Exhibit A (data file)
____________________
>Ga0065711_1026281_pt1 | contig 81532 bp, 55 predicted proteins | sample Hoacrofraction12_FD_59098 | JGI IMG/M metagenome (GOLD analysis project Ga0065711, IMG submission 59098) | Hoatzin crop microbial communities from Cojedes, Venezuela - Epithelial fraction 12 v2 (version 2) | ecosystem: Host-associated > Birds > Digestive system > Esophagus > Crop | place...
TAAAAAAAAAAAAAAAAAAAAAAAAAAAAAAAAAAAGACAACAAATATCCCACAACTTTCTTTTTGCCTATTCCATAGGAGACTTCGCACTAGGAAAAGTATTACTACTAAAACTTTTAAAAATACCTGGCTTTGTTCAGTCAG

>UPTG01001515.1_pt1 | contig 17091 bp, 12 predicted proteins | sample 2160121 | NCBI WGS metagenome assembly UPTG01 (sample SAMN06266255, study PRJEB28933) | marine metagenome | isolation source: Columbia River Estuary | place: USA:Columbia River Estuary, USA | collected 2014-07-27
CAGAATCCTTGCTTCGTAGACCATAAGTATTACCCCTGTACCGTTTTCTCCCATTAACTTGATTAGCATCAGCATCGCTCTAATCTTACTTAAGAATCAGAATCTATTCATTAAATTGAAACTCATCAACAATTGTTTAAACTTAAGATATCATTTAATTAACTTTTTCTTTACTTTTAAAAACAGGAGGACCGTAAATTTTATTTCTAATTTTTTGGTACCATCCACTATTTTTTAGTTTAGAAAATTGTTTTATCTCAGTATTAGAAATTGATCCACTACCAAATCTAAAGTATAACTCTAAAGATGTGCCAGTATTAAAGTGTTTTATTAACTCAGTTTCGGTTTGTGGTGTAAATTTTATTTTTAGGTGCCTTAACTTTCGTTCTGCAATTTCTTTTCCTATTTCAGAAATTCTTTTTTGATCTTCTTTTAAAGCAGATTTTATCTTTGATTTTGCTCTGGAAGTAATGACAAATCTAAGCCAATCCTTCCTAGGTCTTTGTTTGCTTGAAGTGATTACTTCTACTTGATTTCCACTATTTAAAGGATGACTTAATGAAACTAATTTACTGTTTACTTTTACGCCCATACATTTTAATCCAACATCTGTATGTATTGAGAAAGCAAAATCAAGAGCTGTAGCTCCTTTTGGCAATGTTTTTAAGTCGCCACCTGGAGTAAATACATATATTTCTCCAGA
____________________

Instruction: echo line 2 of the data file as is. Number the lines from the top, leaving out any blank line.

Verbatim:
TAAAAAAAAAAAAAAAAAAAAAAAAAAAAAAAAAAAGACAACAAATATCCCACAACTTTCTTTTTGCCTATTCCATAGGAGACTTCGCACTAGGAAAAGTATTACTACTAAAACTTTTAAAAATACCTGGCTTTGTTCAGTCAG